Letter to myself about bedtime prayers and starting over

by erika

Hi My Dear,

That NY Times article about Anne Lamott and her “late life” wedding (Let me tell you, 65 is kid stuff from here) really made an impression on you. Most profoundly, that tiny end note about her perfect prayers “Whatever,”(for mornings)  and “Oh Well” (for bedtime). You’re so funny–I love how you didn’t even read/need the prayers, just their titles, in order to start practicing their medicine in your body. The nighttime prayer has really worked its magic on you these last 50 years. 50 years of Oh Well can do a lot for a girl! You are so much more forgiving of yourself and your fellow humans. This sweet mantra has not been an “Oh Well, I should just give up,” but an “Oh Well, I should just give in.” And I don’t mean give in as in admit defeat, I mean follow those actual instructions–Give in to yourself. To your needy, wanty, grocery store-checkout aisle temper tantrum heart–the heart that is hungry and thirsty beyond what food and drink can quiet. Give in to yourself the good stuff. The high calorie lovin’. The full fat forgiveness. Feed the well of your Oh Well with your so much enoughness that your soul/spirit/inner bear totem stops rumbling for you to do better. You did what you could. Maybe you can do better tomorrow. Maybe not. It’s sure worth staying curious about. So don’t go to bed angry, sending that part of you who said that thing by the copier or in that text or in your head to the couch. Oh Well-come her under the covers. Tuck her in extra tight. Maybe even sing her that Suzanne Vega song you used to sing your boy…”And do not ever look for me, cause with me you will stay, and you will hear yourself in song, floating by one day.” Then wake her ass up tomorrow, pack her a good lunch, and “Whatever” her way through the day.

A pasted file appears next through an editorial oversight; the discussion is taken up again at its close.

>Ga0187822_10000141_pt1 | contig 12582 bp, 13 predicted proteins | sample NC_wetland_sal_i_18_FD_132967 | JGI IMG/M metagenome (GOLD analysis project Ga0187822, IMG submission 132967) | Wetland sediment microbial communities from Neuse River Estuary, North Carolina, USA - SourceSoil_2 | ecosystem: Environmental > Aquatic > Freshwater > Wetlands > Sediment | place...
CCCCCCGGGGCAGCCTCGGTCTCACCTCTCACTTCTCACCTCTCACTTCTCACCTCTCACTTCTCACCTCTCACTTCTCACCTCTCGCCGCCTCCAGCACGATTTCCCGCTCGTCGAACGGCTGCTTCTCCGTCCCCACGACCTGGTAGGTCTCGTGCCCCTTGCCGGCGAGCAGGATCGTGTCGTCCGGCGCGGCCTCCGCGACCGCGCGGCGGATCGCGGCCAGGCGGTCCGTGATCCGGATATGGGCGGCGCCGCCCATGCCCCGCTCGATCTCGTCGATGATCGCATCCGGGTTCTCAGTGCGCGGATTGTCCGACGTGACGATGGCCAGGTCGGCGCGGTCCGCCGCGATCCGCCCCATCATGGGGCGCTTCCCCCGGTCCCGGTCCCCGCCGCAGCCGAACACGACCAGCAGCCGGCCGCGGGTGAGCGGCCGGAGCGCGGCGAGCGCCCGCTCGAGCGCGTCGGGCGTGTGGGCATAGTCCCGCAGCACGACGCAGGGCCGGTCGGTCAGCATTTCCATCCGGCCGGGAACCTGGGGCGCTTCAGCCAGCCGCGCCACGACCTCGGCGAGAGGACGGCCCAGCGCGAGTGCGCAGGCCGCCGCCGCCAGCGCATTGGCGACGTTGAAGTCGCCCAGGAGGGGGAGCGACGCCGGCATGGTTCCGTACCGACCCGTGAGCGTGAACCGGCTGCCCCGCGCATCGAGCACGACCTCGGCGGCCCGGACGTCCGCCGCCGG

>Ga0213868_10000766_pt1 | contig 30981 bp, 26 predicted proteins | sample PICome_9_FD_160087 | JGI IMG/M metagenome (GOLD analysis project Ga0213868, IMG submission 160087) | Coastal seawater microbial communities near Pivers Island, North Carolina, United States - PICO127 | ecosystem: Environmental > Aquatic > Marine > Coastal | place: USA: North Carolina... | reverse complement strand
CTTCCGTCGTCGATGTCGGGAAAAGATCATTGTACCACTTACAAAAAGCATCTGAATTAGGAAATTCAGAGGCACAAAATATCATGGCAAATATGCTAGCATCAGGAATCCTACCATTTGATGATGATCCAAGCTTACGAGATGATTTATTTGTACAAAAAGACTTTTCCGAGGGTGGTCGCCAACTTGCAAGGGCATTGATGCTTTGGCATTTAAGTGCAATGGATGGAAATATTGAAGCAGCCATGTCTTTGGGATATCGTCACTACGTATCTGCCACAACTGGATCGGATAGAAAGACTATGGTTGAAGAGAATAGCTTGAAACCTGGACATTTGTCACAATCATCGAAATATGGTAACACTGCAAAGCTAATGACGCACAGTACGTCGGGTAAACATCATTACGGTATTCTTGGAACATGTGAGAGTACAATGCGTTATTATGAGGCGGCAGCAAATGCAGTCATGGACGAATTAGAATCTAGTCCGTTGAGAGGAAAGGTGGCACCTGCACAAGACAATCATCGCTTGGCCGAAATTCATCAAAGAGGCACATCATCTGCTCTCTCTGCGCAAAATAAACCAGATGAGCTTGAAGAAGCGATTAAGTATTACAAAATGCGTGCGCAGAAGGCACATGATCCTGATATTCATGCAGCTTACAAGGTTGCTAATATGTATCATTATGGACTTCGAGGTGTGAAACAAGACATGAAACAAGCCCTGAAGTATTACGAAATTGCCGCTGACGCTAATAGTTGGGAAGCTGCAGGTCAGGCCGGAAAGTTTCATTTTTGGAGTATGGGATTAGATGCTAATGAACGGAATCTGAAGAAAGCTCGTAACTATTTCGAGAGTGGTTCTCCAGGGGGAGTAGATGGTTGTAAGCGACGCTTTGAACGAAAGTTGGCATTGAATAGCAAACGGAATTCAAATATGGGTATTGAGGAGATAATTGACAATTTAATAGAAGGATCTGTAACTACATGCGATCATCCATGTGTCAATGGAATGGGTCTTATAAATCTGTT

You really like being a human, even when you can’t dance as much as you used to. Don’t worry–you have mastered the low impact soft shuffle and found lightness and indirection in a way that makes your moves rise like vapor. Folks still ask, even from this chair, if I used to dance. “I am dancing,” I say and smile.

Go get ’em, kitten.

Love always,

95 and a half year old Erika